I often get questions from readers about which airline or hotel status they should go for next. Something along the lines of:
“It’s only halfway through the year, and I’ve already (re)qualified for [airline/hotel loyalty program] [precious metal]. Which status should I go for next?”
Loyalty programs (sometimes) don’t offer enough benefits for marginal loyalty
I can relate to the struggle in general. If you’re a goal oriented person, it’s only natural to want to move onto the next goal once you’ve completely “qualified” for one. And the feeling isn’t unreasonable, given that almost across the board loyalty programs don’t do enough to incentivize marginal loyalty above the top tier, in my opinion.
For example, Hyatt gives you four confirmed Diamond Suite Upgrade Awards when you achieve Diamond status, each of which can be used to confirm a suite upgrade for up to seven nights. Potentially you can confirm upgrades for up to 28 of the 50 nights needed for Diamond. But you don’t receive any extra Diamond Suite Upgrade Awards if you spend 100 or 150 nights in hotels. So your percent of nights spent in a suite decreases the more you stay.
It’s no different on the airline front. American gives you eight systemwide upgrades when you qualify for Executive Platinum status, but as a published benefit they don’t give you extras for marginal travel (though in the past they’ve unofficially offered bonuses for passing certain thresholds).
My status situation this year
I’m trying to “normalize” my life a bit. Now, that’s a relative term, coming from someone who lives in hotels and flies 400,000+ miles per year.
But I don’t want to do this forever, and I’m contemplating settling down sooner rather than later, as fun as the past ~18 months have been.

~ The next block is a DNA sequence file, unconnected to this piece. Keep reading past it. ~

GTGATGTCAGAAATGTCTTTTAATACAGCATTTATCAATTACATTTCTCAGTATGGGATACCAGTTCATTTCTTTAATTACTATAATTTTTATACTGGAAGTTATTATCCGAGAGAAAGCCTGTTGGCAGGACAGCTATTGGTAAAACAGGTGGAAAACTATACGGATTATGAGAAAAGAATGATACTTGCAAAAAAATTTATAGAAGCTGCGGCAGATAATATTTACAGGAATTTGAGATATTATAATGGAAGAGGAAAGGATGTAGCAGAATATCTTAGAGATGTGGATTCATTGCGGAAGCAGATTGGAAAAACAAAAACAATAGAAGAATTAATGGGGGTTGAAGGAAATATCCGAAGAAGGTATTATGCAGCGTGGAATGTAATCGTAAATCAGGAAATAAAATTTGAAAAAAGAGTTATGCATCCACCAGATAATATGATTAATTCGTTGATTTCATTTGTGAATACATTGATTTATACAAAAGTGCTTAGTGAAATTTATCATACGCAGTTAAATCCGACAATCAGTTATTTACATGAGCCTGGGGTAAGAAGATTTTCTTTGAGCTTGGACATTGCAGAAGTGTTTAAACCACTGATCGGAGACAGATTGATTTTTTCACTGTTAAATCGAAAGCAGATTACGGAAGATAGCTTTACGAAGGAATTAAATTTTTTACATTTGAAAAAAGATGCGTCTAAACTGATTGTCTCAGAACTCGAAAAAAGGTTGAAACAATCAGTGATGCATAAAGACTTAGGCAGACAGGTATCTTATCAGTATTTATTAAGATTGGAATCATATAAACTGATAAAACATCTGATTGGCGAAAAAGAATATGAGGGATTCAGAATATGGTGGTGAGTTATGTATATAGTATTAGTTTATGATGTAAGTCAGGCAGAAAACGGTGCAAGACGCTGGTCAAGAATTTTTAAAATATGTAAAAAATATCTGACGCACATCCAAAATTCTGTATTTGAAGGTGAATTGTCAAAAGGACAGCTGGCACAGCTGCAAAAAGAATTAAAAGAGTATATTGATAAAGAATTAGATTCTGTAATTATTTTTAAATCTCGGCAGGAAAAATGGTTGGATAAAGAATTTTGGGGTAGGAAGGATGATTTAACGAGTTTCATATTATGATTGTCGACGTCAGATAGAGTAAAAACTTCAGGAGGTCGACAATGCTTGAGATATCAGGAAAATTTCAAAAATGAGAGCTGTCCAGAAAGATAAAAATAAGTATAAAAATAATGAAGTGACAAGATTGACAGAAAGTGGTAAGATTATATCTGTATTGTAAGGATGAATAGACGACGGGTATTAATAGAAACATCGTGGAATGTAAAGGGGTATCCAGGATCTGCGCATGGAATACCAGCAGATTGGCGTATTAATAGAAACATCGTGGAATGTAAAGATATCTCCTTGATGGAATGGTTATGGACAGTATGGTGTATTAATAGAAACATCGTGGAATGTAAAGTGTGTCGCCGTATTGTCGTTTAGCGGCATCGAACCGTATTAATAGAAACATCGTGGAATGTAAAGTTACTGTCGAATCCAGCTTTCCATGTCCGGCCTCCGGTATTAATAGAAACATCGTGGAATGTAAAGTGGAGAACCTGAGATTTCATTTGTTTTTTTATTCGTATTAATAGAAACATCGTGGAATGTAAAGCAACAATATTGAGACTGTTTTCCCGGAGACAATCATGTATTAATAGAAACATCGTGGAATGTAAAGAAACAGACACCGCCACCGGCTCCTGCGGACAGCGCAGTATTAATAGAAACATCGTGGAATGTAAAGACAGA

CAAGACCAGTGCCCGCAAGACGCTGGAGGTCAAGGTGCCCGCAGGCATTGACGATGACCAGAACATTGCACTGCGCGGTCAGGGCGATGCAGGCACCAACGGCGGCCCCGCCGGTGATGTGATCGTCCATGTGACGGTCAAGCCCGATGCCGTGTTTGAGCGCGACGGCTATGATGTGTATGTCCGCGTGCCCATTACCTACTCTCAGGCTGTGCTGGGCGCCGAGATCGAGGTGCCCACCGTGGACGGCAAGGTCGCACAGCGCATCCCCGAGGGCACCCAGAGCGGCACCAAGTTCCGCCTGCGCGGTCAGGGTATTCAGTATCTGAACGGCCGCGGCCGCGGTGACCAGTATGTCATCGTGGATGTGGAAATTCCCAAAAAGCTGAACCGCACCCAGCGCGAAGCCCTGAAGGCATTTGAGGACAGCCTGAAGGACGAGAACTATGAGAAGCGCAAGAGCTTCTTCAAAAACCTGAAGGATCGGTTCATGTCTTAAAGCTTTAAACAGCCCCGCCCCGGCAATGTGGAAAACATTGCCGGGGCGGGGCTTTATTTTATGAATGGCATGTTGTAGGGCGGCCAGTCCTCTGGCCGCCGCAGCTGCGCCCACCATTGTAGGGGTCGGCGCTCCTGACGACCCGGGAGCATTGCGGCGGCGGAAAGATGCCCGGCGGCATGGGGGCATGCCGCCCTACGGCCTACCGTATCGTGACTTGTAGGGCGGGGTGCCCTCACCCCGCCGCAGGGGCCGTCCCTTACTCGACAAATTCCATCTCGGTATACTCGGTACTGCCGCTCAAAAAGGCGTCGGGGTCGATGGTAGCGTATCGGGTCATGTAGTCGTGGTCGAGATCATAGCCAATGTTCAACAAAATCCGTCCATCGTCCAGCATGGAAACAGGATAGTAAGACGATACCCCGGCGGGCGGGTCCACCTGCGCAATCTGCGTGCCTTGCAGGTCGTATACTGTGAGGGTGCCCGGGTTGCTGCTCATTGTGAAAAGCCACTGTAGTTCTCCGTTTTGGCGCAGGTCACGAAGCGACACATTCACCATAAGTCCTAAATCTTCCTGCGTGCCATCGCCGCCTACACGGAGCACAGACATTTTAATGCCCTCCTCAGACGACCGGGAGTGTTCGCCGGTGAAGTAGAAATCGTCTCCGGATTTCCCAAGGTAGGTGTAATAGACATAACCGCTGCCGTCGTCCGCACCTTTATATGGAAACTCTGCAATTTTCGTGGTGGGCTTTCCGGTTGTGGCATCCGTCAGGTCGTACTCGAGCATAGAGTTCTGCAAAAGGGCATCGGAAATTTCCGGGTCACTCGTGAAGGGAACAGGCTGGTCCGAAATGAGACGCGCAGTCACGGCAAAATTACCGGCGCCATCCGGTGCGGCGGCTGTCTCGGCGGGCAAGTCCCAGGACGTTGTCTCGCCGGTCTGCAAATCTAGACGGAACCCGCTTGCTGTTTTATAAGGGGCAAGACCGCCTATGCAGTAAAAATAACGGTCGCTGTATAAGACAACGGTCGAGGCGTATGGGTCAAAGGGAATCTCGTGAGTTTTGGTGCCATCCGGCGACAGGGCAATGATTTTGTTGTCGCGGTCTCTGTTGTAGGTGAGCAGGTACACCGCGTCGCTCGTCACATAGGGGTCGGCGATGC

We’re a bit over halfway through the year, and I’ve realized how complacent I am with status:
- I’ve already way over qualified for Executive Platinum status with American
- I’ve already way over qualified for Diamond status with Hyatt
- I’ve already way over qualified for Platinum status with Starwood
On top of that I’m quite happy with the IHG Platinum status I have with the IHG One Rewards Premier Credit Card, as well as the Honors Gold status I have with the Citi® Hilton HHonors™ Reserve Card. In both cases I get that status just for holding onto the cards, and it comes in handy when I stay in a market where there are no Hyatt, Starwood, or independent hotels which interest me.
Which status will I go for next?
I could easily qualify for more status levels, be it with another airline or hotel. I could get Honors Diamond status by spending $40,000 on the Citi® Hilton HHonors™ Reserve Card, I could go for InterContinental Royal Ambassador, etc.
But sometimes it just feels really nice to be “complacent.” And by complacent I mean just enjoying the status I’ve earned, and not always having to plot out my travel like a chess game.
What are the benefits of that?
- I’m more likely to try out some independent hotels when I’ve already requalified for the status levels I’m going for
- Once you’ve earned status, it’s very hard to let it go; in other words, if I try to go for any more status, I’ll feel the need to requalify again next year, which makes it tough to “wind down”
- Ultimately I have millions of miles, and it’s much easier to redeem them when you’re not constantly trying to book revenue tickets in order to requalify for an ever increasing number of status levels
In many ways my approach towards this hobby has changed. I’m no less passionate about it than day one, but I think I’ve just naturally “evolved” as anyone else in the hobby has. My priorities at age 15 are different than my priorities at age 25. 15 year old me would have thought the person who dies with the most status wins. 25 year old me thinks that the person with the most status dies first. 😉
Where do you stand on earning status — would you rather “over” qualify for a status level, or pick up status with more programs?